Is the Fever Abating?

A couple of years ago, a colleague of mine–a deeply religious man–commented that he couldn’t wait for the “current Great Awakening” to pass. His reference, of course, was to the prior spikes in American religious fervor that historians have dubbed “Great Awakenings.”

His point was that the fanaticism and zealotry of the True Believer are both politically dangerous and religiously inauthentic.

I haven’t seen that colleague for a while, but he must be breathing a sigh of relief over current signs that the fever is abating, and precipitously: these days, 22% of Americans report no religious affiliation at all. And those “nones” are far less judgmental.

Nones tend to be more politically liberal — three-quarters favor same-sex marriage and legal abortion. They also have higher levels of education and income than other groups. While about one out of five Americans is unaffiliated, the number is much higher among young people: Pew research shows that a third of Americans under 30 have no religious affiliation. Harvard professor Robert Putnam, who studies religion, thinks the trend among younger people is part of their general lack of interest in community institutions and institutions in general.

Last year, the Washington Post ran an article citing research by Allen Downey, a professor of computer science at Massachusetts’ Olin College of Engineering, who claims that people become nones mainly for two reasons: lack of religious upbringing (OMG those hippie parents!) and… the Internet. According to Downey, as much as 20 percent of unaffiliation is attributable to Internet use. He found that between 1990 and 2010, the share of Americans claiming no religious affiliation grew from 8 percent to 18 percent while the number of Americans surfing the Web jumped from almost nothing to 80 percent. But he acknowledges, as his critics are quick to point out, that correlation does not causation make.

“Disinterest in community institutions” and internet use may be handy explanations, but if my students are at all typical, young Americans are very interested in community institutions (although very leery of government)—and of course, increased internet use correlates with every social trend.

My own observations suggest a different “culprit:” revulsion from the (mis)use of religion to justify discrimination and punitive social policies. My students are repelled by self-righteousness and cant, put off by efforts to divide the world into “good us and bad them,” and genuinely angry about religiously-justified attacks on science and environmentalism. They don’t see much difference between the Taliban and the Religious Right.

Politically, the rise of the “nones” presents the GOP with a real problem going forward, because the Republican base is largely composed of the religious warriors that the Millennials are rejecting. Perhaps that explains the frenzied attacks on voting rights.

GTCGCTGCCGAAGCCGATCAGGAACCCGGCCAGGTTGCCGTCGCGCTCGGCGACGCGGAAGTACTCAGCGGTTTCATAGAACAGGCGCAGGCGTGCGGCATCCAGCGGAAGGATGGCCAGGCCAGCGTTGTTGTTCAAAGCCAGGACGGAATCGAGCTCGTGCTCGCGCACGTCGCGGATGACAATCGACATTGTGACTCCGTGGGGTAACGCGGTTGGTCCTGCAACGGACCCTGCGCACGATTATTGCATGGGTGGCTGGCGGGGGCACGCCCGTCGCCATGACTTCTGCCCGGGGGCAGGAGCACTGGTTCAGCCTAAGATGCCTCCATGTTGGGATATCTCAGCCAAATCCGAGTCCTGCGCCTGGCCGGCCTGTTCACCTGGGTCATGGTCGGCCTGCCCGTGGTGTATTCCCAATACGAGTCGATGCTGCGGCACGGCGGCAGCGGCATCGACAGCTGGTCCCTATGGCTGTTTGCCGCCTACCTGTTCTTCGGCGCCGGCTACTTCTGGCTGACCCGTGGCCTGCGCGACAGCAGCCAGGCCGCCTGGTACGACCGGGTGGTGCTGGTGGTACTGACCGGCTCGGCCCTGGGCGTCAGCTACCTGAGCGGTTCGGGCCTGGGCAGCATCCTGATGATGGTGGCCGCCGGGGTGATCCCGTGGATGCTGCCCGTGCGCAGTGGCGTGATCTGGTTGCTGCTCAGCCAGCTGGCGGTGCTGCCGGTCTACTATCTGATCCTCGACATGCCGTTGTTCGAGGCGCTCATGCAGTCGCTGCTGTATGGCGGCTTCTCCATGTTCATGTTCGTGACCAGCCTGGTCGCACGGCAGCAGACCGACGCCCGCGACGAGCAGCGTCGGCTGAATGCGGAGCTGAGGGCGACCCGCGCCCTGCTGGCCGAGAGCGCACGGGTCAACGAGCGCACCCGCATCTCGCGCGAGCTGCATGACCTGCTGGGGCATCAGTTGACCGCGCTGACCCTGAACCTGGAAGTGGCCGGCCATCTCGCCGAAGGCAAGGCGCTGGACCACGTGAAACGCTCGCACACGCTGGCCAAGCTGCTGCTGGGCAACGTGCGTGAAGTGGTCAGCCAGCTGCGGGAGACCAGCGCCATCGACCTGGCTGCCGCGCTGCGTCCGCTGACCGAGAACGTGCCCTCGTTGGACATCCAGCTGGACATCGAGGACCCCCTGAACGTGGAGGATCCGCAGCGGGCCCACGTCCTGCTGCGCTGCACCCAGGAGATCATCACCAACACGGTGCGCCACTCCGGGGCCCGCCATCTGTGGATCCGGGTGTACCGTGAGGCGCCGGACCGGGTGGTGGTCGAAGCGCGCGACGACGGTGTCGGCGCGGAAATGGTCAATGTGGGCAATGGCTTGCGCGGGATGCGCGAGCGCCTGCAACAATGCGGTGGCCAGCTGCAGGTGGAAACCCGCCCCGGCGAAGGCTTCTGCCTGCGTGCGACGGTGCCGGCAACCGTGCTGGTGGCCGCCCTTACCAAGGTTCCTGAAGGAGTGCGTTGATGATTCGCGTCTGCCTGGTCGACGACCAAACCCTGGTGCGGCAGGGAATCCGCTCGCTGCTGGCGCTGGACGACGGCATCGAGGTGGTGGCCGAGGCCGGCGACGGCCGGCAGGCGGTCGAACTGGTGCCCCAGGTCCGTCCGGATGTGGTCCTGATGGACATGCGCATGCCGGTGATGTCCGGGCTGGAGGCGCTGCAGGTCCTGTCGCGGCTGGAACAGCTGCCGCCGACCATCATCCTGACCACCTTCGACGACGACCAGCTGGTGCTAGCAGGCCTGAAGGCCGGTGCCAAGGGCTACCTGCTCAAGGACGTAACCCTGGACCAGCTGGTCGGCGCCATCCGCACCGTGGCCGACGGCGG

In any event, most of us won’t miss that self-righteous, unreflective “old time religion.”


Rise of the Nones

Surveys from Pew and Gallup and other respected pollsters have identified sharp declines in Americans’ religiosity, especially among the young.  Some twenty percent of Americans currently report no religious affiliation;  among younger cohorts, the percentage is much higher.

The other day, I had a conversation with someone who viewed this rejection of traditional religion with alarm, and wondered what might have caused it. (Video games? Bad parenting? The ACLU, with its insistence on obeying the First Amendment?)

I have a different perspective.

I talk to a lot of students, and what I hear from them is that they are repelled by ostentatious piety displayed by high-profile people who are being hateful or judgmental. They are contemptuous of the fundamentalists’ war on science. They are impatient with people who want to use government to impose their own religious beliefs on others–who want to deny women access to birth control, and who refuse to support equal treatment of their GLBT friends. They roll their eyes when people like Bill O’Reilly or Sarah Palin whine about a “War on Christmas.”

As impatient as they are with rampant hypocrisy, however, the rise of the nones is not simply a reaction to Christians (and Jews and Muslims) behaving badly. The young Americans I know take issues of social justice and ethical behavior very seriously, and a growing number of them have concluded that any morality worthy of the name must be a product of reason rather than blind obedience to dogma.

They are examining all beliefs–secular and religious–and they are testing outcomes. If a belief system promises to improve society, if it promotes equal human dignity and compassionate and loving behavior, it passes the test. If it generates power struggles, if it requires women to be “submissive” and consigns GLBT folks to second-class status–if it marginalizes or denigrates those who are different– it fails.

Works for me.